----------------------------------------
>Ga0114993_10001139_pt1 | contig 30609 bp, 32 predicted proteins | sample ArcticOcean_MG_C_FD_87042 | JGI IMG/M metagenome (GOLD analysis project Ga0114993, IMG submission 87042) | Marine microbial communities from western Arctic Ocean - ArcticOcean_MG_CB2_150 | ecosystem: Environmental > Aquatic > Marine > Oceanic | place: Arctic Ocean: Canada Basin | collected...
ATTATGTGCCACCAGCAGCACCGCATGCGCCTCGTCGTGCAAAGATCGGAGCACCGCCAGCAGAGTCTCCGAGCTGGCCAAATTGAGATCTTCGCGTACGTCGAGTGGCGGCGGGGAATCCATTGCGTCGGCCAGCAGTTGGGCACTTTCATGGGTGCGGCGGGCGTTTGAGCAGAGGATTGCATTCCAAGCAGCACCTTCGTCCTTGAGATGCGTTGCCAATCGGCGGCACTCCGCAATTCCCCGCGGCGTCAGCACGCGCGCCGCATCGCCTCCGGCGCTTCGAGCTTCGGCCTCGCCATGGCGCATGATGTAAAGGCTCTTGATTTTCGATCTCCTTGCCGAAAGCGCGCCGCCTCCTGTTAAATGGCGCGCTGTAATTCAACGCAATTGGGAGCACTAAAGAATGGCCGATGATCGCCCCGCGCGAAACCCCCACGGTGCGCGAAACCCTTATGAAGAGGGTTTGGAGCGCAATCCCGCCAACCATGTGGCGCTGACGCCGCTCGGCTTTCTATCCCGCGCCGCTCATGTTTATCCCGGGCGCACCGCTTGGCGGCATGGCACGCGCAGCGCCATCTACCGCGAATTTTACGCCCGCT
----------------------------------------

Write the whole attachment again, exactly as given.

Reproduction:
>Ga0114993_10001139_pt1 | contig 30609 bp, 32 predicted proteins | sample ArcticOcean_MG_C_FD_87042 | JGI IMG/M metagenome (GOLD analysis project Ga0114993, IMG submission 87042) | Marine microbial communities from western Arctic Ocean - ArcticOcean_MG_CB2_150 | ecosystem: Environmental > Aquatic > Marine > Oceanic | place: Arctic Ocean: Canada Basin | collected...
ATTATGTGCCACCAGCAGCACCGCATGCGCCTCGTCGTGCAAAGATCGGAGCACCGCCAGCAGAGTCTCCGAGCTGGCCAAATTGAGATCTTCGCGTACGTCGAGTGGCGGCGGGGAATCCATTGCGTCGGCCAGCAGTTGGGCACTTTCATGGGTGCGGCGGGCGTTTGAGCAGAGGATTGCATTCCAAGCAGCACCTTCGTCCTTGAGATGCGTTGCCAATCGGCGGCACTCCGCAATTCCCCGCGGCGTCAGCACGCGCGCCGCATCGCCTCCGGCGCTTCGAGCTTCGGCCTCGCCATGGCGCATGATGTAAAGGCTCTTGATTTTCGATCTCCTTGCCGAAAGCGCGCCGCCTCCTGTTAAATGGCGCGCTGTAATTCAACGCAATTGGGAGCACTAAAGAATGGCCGATGATCGCCCCGCGCGAAACCCCCACGGTGCGCGAAACCCTTATGAAGAGGGTTTGGAGCGCAATCCCGCCAACCATGTGGCGCTGACGCCGCTCGGCTTTCTATCCCGCGCCGCTCATGTTTATCCCGGGCGCACCGCTTGGCGGCATGGCACGCGCAGCGCCATCTACCGCGAATTTTACGCCCGCT